#5: Fashionable Investments With False Pretenses
This category of investment can sometimes be of the criminal variety, but oftentimes can hide behind the idea of free speech in their “commentary” as they try to pump up a battered stock or push down a company unfairly for personal gain.
These Wall Street pickpockets prey on investors in the following ways:
- Offering opinion as fact: Fluffy marketing about your product is par for the course for any company. But phrases like “best-selling” or “industry leading” must be attributed to hard data (and time frames) to be meaningful.
- Masquerading as the “smart money”: There are some great minds in financial media. There are also some hucksters. Finding someone you can trust is not easy, but even when you believe you have found a real ally in the stock market, you always should be careful of folks looking to protect their own positions or to get ahead by making hyped-up claims. A prime example: Brian White, who tried to make a name for himself with headline-grabbing price targets for Apple (AAPL).
- Hiding their true track record: There are certain benchmarks for greatness in all industries. A perfect game in bowling is almost expected of the great players, but a perfect game in baseball is a holy and rare event. In the stock market, perfection isn’t even close to attainable. No stock goes up every day, and no stock picker is right every time. Particularly egregious are those hucksters who use “back-tested data” for their track records.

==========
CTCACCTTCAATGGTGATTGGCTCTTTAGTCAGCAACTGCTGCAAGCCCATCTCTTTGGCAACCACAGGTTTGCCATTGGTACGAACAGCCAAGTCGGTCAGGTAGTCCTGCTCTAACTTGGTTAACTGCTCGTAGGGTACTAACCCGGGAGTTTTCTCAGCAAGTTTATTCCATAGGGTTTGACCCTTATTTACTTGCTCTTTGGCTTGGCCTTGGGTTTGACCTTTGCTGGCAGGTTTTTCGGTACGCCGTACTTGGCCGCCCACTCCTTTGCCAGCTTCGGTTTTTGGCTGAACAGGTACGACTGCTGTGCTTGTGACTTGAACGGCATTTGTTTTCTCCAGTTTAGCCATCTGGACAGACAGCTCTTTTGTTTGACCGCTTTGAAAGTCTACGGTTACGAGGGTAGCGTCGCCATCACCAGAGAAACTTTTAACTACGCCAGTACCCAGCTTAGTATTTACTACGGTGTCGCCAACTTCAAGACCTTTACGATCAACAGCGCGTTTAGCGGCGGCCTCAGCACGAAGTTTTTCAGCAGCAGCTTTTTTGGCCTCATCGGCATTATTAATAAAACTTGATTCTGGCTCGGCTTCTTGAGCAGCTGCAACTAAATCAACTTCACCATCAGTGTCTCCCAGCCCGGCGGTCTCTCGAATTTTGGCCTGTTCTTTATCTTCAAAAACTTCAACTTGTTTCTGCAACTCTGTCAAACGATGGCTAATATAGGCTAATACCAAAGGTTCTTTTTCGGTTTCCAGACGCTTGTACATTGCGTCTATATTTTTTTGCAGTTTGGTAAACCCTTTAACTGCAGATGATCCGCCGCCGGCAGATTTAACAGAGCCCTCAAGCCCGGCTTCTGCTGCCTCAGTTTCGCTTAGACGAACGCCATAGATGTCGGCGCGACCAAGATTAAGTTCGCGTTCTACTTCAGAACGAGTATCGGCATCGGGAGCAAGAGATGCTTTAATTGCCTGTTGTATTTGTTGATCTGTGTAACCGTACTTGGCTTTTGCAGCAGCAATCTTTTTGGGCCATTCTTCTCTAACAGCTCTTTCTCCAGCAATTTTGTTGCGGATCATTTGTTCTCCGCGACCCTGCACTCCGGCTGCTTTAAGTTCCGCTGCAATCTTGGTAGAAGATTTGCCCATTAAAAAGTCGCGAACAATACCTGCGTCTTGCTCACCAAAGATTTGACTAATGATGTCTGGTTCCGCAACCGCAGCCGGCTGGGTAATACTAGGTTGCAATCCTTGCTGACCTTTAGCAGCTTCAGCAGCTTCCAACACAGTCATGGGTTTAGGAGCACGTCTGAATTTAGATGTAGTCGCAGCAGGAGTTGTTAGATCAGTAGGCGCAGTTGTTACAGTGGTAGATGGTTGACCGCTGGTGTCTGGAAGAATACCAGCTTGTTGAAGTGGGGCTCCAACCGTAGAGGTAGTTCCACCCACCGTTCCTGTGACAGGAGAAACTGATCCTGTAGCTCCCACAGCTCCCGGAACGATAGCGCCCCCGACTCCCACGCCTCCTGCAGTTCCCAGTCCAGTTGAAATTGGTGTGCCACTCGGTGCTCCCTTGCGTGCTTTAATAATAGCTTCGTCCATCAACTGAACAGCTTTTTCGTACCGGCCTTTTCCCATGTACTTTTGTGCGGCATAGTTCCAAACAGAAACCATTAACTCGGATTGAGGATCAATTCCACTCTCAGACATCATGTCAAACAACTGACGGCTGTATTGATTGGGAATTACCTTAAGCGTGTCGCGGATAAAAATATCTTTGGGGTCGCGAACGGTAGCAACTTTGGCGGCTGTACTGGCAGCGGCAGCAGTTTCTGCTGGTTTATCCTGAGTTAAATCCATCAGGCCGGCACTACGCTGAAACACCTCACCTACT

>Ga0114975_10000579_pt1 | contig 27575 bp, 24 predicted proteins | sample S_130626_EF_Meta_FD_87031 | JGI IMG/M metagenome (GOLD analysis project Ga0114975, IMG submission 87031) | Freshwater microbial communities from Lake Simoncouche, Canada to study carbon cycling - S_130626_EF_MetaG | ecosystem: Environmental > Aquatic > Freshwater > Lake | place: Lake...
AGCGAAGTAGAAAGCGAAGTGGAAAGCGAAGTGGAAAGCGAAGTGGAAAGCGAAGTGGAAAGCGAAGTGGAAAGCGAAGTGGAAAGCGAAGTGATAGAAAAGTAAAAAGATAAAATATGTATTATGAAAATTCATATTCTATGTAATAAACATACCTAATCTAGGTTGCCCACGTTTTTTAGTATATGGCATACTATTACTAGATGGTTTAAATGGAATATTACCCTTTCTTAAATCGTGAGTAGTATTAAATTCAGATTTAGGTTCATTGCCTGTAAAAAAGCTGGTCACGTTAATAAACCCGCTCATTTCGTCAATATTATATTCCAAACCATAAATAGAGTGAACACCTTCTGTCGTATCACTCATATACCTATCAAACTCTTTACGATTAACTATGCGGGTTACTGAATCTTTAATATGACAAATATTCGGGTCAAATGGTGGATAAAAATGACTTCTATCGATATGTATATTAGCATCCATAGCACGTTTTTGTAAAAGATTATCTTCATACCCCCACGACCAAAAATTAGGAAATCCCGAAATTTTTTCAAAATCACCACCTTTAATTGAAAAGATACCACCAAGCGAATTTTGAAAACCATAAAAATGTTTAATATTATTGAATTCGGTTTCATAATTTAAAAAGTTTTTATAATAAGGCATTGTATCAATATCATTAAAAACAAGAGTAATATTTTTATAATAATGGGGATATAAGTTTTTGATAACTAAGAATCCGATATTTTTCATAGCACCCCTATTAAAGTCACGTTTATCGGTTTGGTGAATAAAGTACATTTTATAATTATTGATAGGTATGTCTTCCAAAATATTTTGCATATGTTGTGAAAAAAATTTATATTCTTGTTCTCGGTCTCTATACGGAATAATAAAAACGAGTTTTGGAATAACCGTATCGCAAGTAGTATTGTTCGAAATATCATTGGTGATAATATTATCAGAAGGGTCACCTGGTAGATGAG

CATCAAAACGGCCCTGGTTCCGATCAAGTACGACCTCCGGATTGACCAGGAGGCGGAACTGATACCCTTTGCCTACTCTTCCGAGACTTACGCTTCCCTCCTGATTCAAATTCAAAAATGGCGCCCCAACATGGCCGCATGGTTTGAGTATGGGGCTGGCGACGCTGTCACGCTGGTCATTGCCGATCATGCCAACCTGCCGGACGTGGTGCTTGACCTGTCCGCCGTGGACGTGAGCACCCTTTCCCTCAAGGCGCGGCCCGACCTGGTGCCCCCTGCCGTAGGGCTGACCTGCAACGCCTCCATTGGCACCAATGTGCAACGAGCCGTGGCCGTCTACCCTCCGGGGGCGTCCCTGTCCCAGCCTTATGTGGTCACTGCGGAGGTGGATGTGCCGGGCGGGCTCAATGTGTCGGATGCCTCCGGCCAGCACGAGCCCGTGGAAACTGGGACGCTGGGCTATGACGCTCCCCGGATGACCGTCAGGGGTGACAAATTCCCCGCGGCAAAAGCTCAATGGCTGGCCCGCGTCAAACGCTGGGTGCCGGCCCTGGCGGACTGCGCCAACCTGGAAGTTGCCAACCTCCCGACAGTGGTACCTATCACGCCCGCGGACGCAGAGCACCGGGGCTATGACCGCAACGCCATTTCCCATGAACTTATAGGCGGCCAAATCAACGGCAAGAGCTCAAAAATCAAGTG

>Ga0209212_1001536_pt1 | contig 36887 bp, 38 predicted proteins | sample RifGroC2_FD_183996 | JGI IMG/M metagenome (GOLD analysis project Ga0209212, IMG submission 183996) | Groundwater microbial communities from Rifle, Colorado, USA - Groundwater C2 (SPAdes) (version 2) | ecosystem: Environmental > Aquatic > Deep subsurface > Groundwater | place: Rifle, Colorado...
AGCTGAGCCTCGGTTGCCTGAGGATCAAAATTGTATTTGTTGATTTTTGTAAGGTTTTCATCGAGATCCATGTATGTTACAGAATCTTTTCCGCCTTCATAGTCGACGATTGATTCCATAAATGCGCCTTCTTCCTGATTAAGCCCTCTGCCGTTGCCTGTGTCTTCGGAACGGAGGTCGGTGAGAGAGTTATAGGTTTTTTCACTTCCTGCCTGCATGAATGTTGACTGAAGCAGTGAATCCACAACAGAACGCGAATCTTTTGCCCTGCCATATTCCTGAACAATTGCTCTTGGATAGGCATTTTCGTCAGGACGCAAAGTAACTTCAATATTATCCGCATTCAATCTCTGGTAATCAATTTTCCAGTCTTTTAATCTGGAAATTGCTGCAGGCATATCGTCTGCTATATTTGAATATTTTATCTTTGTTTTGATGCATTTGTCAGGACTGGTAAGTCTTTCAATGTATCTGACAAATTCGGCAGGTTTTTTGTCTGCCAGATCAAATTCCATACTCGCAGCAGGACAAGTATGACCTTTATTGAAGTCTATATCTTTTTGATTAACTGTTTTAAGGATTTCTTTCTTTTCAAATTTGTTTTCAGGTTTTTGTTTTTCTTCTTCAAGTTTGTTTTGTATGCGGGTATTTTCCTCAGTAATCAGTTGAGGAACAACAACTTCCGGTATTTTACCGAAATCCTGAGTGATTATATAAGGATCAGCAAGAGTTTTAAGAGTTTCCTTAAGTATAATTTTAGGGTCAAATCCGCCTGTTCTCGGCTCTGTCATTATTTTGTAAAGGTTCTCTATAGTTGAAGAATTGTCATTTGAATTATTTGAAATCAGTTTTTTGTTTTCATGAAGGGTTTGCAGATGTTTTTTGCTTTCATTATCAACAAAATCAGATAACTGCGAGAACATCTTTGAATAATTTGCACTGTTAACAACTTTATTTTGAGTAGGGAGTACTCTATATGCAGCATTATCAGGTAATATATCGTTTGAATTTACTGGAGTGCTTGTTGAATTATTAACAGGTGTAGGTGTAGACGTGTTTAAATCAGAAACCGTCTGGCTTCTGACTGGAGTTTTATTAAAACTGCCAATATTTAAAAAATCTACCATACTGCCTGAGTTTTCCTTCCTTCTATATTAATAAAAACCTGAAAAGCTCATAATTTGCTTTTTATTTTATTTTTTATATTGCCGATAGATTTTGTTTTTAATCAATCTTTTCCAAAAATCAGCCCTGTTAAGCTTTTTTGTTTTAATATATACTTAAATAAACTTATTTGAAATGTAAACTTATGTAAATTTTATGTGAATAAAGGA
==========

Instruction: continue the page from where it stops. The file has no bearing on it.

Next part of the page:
So how do you protect yourself from these kinds of pickpocket schemes? Simple: Demand consensus, and read voraciously. Never accept anything at face value and never rely on a single source no matter how trustworthy.
Jeff Reeves is the editor of InvestorPlace.com, and the author of “The Frugal Investor’s Guide to Finding Great Stocks.” Write him at firstname.lastname@example.org or follow him on Twitter via @JeffReevesIP. As of this writing, Jeff Reeves owned a position in Apple.
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